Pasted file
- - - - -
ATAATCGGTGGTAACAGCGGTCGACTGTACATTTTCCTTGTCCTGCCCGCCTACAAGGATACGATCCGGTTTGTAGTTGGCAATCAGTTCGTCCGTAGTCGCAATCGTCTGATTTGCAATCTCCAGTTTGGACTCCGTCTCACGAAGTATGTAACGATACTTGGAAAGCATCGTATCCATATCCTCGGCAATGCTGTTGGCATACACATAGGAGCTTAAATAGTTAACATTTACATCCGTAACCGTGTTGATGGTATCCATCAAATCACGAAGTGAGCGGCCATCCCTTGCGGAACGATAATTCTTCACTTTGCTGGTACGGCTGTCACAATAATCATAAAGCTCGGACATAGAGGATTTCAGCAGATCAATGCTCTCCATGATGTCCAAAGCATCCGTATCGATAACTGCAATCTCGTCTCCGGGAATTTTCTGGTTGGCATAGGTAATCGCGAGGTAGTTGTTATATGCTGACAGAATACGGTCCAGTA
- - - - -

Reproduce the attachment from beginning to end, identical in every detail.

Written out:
ATAATCGGTGGTAACAGCGGTCGACTGTACATTTTCCTTGTCCTGCCCGCCTACAAGGATACGATCCGGTTTGTAGTTGGCAATCAGTTCGTCCGTAGTCGCAATCGTCTGATTTGCAATCTCCAGTTTGGACTCCGTCTCACGAAGTATGTAACGATACTTGGAAAGCATCGTATCCATATCCTCGGCAATGCTGTTGGCATACACATAGGAGCTTAAATAGTTAACATTTACATCCGTAACCGTGTTGATGGTATCCATCAAATCACGAAGTGAGCGGCCATCCCTTGCGGAACGATAATTCTTCACTTTGCTGGTACGGCTGTCACAATAATCATAAAGCTCGGACATAGAGGATTTCAGCAGATCAATGCTCTCCATGATGTCCAAAGCATCCGTATCGATAACTGCAATCTCGTCTCCGGGAATTTTCTGGTTGGCATAGGTAATCGCGAGGTAGTTGTTATATGCTGACAGAATACGGTCCAGTA